(Bloomberg) -- Mexico’s finance minister said he’s complaining to companies with large market share that are boosting prices of their goods, a sign the government is getting impatient with businesses as inflation spikes to the highest in over two decades.
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Finance Minister Rogelio Ramirez de la O singled out companies key to tortilla production, questioning in a radio interview why the staple food in Mexico is becoming more expensive even as corn prices are falling.
“We want to understand that, and once we understand that, we want to reach agreements with those companies,” Ramirez de la O told Radio Formula on Monday.
President Andres Manuel Lopez Obrador reached a deal with producers and retailers earlier this year to limit price hikes on a basket of 24 key consumer products and has recently sought to expand those efforts. But annual inflation has kept accelerating, hitting 8.7% last month, the highest since 2000.
Read More: Mexico Inflation Hits Highest Since 2000 Despite US Slowdown
Last week, Lopez Obrador called out several companies for alleged price-gouging, singling out corn flour brand Maseca and its rival Minsa for “abusing with exceptional profit in times of crisis.” He said the Finance Ministry would ask for an explanation from the two businesses, as well as supermarkets Wal-Mart de Mexico SAB, Grupo Comercial Chedraui SA and Organizacion Soriana SAB.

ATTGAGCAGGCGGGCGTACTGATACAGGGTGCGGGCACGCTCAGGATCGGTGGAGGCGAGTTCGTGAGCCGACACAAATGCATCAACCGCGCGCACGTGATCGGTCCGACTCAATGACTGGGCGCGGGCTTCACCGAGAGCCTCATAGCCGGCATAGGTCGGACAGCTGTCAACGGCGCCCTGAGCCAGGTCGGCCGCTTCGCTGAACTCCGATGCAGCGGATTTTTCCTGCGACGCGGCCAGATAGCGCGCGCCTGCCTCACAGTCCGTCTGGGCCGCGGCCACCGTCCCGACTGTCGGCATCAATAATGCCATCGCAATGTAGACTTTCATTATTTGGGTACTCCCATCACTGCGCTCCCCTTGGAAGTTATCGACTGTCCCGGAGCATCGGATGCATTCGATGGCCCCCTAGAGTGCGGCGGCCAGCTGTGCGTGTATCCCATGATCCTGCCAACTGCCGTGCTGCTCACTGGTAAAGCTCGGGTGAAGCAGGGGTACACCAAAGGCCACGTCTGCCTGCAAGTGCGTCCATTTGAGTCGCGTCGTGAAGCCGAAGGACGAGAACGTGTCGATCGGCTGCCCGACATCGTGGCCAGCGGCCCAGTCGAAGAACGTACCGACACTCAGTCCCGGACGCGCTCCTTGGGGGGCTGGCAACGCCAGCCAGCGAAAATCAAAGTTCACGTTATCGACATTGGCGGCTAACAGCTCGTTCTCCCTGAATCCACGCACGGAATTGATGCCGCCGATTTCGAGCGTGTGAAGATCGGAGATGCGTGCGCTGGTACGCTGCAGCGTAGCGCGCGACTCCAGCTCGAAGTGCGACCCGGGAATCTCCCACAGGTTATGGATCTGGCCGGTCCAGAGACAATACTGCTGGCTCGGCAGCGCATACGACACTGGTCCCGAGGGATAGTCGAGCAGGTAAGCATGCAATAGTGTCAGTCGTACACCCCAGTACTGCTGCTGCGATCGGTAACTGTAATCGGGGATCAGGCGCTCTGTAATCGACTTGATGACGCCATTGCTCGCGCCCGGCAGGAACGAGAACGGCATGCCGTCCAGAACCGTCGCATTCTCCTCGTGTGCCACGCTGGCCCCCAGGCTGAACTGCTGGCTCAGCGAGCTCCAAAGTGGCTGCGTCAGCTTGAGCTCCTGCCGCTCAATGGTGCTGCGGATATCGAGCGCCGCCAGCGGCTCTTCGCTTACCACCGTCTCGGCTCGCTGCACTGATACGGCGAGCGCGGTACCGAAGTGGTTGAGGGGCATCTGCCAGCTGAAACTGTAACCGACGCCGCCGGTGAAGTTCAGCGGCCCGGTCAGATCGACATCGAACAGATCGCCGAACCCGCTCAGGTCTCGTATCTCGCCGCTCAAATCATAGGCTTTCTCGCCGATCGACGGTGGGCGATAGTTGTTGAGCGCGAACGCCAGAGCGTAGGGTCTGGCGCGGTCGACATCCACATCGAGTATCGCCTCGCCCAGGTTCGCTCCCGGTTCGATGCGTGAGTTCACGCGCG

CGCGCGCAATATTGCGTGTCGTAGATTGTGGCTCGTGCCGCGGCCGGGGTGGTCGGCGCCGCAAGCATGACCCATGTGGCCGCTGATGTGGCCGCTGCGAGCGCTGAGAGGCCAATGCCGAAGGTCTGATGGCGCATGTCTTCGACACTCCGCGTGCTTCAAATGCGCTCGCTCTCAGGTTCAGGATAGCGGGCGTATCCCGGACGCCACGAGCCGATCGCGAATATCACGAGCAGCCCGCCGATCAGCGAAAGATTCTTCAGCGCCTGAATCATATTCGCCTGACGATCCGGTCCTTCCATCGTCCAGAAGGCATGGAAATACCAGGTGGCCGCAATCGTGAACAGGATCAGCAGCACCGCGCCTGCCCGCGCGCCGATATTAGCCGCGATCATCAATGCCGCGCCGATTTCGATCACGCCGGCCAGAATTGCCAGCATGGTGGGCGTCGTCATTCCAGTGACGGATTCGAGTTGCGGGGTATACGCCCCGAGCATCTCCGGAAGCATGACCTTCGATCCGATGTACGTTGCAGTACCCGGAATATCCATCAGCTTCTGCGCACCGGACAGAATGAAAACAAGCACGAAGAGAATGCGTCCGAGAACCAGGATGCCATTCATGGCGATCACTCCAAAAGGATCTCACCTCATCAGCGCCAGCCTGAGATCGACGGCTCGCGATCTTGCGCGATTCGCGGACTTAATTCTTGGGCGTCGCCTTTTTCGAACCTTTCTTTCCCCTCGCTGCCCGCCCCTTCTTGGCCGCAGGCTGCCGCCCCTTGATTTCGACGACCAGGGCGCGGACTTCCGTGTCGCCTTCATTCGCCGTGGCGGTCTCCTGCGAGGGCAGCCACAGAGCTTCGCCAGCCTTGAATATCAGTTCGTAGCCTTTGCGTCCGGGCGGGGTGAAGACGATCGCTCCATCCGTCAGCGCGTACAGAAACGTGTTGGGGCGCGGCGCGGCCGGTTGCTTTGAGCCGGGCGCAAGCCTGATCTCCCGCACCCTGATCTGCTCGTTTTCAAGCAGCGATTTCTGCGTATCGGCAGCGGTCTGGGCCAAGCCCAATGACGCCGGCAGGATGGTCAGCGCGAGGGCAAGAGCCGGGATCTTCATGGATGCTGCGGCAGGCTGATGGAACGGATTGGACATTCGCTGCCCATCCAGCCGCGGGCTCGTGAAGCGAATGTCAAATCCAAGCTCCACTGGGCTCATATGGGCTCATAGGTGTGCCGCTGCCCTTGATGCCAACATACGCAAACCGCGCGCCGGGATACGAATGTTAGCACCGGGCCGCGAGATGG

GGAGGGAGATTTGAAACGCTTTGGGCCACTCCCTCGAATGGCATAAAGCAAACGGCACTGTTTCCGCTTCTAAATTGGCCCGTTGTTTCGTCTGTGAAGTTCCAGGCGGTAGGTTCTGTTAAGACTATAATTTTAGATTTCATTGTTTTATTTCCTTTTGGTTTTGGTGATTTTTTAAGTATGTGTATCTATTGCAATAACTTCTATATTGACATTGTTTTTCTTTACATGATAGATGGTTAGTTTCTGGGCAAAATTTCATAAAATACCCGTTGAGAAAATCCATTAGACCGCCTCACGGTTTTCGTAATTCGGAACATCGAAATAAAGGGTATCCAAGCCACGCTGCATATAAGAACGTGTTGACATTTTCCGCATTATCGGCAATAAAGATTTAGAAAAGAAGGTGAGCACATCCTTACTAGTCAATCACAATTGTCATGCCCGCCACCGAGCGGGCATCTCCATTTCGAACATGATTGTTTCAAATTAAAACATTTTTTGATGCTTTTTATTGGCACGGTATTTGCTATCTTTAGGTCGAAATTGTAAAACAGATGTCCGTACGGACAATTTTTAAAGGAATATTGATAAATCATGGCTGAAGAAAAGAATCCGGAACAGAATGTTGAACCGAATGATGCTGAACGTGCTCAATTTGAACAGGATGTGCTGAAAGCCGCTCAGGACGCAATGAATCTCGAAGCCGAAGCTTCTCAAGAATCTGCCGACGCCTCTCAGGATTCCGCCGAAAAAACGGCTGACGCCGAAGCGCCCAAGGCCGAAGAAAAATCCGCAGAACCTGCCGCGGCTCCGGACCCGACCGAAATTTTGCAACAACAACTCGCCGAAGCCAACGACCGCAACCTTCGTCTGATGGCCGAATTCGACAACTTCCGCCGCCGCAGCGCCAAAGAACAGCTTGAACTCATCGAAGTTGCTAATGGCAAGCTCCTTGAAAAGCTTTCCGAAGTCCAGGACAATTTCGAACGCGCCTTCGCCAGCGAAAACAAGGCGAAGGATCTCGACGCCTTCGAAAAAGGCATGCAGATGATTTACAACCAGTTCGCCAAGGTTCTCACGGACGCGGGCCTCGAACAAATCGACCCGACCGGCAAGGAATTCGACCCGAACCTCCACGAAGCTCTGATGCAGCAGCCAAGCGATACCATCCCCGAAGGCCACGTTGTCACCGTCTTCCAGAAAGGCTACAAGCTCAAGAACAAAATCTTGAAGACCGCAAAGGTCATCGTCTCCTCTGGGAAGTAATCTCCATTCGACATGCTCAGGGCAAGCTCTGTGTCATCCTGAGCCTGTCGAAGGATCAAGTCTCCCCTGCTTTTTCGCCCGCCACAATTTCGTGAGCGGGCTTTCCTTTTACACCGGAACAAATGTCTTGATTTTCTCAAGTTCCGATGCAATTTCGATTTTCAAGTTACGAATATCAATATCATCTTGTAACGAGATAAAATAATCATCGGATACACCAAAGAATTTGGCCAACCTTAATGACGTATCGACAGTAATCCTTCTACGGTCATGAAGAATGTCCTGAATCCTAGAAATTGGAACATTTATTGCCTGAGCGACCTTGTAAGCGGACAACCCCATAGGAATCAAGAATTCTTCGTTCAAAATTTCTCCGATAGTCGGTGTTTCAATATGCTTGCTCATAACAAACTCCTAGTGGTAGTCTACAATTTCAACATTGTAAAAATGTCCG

Unlike Lopez Obrador, the finance minister didn’t mention any company by name.
“We’re worried, not only because of the basket of 24 items, but because of generic items that aren’t in the basket,” the finance chief told Radio Formula. “There’s a complaint about inflation and we’re taking that complaint to the companies where we see a great concentration of businesses that have a very high participation of the market.”
Mexico’s central bank predicted that inflation would peak in the third quarter of this year, but that hasn’t entirely alleviated consumers’ worries. The Finance Ministry estimated in its 2023 budget proposal that inflation would be 3.2% next year, but economists are more pessimistic.
“We are going to start with the biggest driver of inflation, the tortilla, potato, and onion, because the rest of inflation is based on those,” Ramirez said. “It’s not that everything is increasing at the same pace. There are drivers and prices, like that of gasoline, which have all kinds of secondary effects.”
Read More: Tortillas Help Drive Mexico’s Inflation to New 21-Year High
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